A change in North Korean leadership is as much an opportunity for us to reach out to the regime as it is for them to engage with the international community
North Korea is fully aware of the superior capability of the military powers surrounding it, particularly given the presence of American forces in the South and Japan. Indeed, it is partly this feeling of encirclement that has led it to very publicly pursue a weaponised nuclear program. In the aftermath of NATO airstrikes in Libya and the complete invasion and occupation of Iraq and Afghanistan, we should be striving to understand Pʼyongyangʼs pursuit of nuclear weapons as a survival mechanism, rather than buy into its own aggressive rhetoric that it could indeed launch an attack at any time. When convenient, overseas politicians and media seem to take North Korean propaganda more literally than the North Koreans themselves do.
Pʼyongyang knows that any such attack on its immediate neighbours is tantamount to a suicide mission. A military outburst would not only completely destabilise the region, it would threaten the very existence of the regime itself, finally presenting hawks in the US, Japan and South Korea with easy justification to launch ʻpre-emptiveʼ strikes on North Korean nuclear facilities. A change in leadership is unlikely to make North Korea any more confident that attacking its neighbours would make itself any more secure.
The North Korean military is also said to be one of the largest in the world, with roughly one in twenty people enlisted in the forces. But this ʻstanding armyʼ is also one of the largest construction companies in the world –– many of North Koreaʼs roads, buildings and structures are built by soldiers from an army that is as much about easily mobilising and organising a national workforce as it is about creating a fighting machine.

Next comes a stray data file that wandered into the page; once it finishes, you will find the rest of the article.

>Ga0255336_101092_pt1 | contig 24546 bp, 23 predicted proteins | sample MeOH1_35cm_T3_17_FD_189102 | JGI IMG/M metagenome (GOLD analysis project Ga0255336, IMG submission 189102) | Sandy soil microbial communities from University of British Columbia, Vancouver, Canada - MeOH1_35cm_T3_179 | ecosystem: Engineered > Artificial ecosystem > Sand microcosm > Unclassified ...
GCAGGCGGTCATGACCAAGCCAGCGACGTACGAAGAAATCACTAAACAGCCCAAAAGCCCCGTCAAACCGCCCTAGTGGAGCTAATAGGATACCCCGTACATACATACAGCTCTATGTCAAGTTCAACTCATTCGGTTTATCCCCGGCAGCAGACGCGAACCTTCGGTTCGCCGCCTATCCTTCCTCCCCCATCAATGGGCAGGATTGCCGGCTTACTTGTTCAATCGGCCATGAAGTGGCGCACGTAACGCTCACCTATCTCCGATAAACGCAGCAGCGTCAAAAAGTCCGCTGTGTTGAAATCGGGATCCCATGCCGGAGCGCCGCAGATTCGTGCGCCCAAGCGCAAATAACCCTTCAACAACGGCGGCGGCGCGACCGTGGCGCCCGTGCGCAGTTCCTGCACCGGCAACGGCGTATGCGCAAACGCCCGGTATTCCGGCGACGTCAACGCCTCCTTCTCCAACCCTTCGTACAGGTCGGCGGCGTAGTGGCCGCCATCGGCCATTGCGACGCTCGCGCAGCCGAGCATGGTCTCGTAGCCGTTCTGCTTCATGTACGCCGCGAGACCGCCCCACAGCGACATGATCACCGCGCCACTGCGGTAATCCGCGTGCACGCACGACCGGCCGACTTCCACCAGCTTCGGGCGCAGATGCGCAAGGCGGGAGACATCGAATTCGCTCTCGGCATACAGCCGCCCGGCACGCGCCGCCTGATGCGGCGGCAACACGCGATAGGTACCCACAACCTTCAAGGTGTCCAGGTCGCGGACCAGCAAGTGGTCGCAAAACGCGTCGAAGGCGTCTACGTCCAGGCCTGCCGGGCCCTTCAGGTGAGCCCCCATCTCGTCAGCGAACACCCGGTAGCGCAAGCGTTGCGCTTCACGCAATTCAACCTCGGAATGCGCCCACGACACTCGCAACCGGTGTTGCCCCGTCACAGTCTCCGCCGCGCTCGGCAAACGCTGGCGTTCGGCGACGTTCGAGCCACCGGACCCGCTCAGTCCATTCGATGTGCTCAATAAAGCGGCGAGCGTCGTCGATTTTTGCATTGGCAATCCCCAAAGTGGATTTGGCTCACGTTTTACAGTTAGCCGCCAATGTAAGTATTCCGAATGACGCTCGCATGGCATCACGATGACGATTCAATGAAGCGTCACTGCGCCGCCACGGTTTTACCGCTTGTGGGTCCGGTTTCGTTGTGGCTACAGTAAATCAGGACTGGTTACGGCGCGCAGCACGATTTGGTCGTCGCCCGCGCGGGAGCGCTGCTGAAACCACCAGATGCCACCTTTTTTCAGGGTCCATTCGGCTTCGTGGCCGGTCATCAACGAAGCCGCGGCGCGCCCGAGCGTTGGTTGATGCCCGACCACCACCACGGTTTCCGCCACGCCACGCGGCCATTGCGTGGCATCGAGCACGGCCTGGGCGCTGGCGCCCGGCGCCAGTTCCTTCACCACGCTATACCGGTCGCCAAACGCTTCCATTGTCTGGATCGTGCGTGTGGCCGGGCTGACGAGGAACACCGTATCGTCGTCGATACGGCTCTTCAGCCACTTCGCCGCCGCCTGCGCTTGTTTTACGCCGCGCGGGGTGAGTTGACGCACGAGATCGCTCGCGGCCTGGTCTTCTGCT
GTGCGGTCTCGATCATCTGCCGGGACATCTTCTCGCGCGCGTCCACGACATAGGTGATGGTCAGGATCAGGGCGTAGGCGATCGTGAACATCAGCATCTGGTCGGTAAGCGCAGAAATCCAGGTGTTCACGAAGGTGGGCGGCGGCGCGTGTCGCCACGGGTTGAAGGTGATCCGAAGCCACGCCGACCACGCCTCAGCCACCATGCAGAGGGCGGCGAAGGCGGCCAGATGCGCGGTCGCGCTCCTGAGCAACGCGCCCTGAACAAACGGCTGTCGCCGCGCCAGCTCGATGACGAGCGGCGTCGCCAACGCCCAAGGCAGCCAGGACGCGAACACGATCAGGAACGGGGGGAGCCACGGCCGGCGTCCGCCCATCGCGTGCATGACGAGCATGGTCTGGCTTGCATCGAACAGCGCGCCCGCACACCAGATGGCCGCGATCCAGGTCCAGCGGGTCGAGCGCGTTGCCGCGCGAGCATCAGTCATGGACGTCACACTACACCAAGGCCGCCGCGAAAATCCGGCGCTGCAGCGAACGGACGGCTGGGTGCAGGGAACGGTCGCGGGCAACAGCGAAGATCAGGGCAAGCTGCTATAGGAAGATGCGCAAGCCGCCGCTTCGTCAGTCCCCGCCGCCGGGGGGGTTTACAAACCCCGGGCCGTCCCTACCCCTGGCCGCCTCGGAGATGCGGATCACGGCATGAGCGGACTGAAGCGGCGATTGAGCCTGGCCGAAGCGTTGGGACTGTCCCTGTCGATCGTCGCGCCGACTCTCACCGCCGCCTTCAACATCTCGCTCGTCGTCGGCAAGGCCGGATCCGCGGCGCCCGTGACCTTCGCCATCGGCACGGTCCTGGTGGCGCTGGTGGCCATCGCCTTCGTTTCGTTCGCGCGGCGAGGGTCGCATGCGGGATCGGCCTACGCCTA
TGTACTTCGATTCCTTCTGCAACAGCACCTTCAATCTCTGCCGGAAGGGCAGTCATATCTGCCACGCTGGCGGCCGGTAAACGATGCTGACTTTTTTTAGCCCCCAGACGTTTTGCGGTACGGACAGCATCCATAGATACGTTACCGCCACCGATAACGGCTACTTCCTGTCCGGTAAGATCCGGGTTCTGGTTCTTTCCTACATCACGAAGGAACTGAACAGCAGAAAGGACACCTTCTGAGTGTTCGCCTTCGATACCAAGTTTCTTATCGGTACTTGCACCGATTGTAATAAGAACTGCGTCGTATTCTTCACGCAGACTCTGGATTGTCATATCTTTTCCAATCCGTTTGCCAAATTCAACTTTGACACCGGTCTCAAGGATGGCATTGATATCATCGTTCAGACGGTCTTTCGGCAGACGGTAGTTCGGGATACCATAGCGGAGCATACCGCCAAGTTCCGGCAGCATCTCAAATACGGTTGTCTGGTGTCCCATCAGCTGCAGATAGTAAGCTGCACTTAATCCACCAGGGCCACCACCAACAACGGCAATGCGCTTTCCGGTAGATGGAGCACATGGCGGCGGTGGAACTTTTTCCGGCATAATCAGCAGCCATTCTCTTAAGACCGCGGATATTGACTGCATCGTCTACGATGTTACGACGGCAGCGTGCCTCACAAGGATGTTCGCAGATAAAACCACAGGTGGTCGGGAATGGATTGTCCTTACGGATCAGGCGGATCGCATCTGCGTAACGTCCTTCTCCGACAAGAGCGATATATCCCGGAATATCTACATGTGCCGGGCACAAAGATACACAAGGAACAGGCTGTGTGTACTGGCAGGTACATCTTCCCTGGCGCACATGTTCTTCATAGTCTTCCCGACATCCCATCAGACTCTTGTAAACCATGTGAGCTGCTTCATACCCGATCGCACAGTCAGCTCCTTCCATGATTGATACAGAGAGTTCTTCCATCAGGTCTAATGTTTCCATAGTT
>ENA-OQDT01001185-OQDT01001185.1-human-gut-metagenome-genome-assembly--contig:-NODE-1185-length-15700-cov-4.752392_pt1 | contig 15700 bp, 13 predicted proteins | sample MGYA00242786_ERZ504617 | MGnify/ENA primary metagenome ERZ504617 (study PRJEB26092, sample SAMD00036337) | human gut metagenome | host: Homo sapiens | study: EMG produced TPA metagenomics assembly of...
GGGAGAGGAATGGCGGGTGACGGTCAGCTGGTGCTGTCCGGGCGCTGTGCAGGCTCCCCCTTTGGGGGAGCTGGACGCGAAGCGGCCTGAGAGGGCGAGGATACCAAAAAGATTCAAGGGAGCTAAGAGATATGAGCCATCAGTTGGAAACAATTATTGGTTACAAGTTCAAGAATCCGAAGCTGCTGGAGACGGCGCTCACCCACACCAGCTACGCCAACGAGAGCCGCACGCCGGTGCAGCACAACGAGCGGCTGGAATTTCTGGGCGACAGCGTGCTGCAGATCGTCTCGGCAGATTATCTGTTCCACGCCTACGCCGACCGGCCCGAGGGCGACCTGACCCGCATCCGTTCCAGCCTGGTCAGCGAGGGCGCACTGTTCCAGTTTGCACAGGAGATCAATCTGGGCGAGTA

In the days following Kim Jong-ilʼs death, many analysts have claimed that Kim Jong-un is unprepared for leadership and doesnʼt have the backing of the military, triggering fears of conflict or collapse. One after another has tried to tell us what Kim Jong-un knows or at least what they think he might know.
But the truth is more simple. We simply have no idea what kind of a person he is, what he is thinking and how he will restructure anything, if indeed at all. All we know is that he is about thirty years old and, in a culture still heavily influenced by confucian ideology, his youth may hamper his ability to command the same degree of automatic authority as his father or grandfather.
It is a mistake to assume that Kim Jong-il had control over every decision to come out of Pʼyongyang since he came to power. By imagining these lone dictators as the sole- decision makers with the fate of the country at their fingertips we are believing the North Korean propaganda that these men have a demi-god like capability to control every aspect of the state. This is certainly the image Pʼyongyang strives hard to create and those of us on the sidelines, only able to observe, cement these impressions by focussing on one man alone, ignoring those around him.
North Korea is controlled largely by a group of elites, descended from circles close to Kim Il-Sung and his allies. A quick glance over the Korean Central News Agencyʼs (KCNA – North Koreaʼs official mouthpiece) recently published “National Funeral Committee” gives a fairly clear indication of who has been, and will probably continue to be, holding the reins of power. Whether or not Kim Jong-un has experience of leadership or the backing of the military is likely to prove irrelevant so long as his succession has been approved by those around him –– recent events show this is clearly the case and radical change is consequently very unlikely to happen in the immediate future.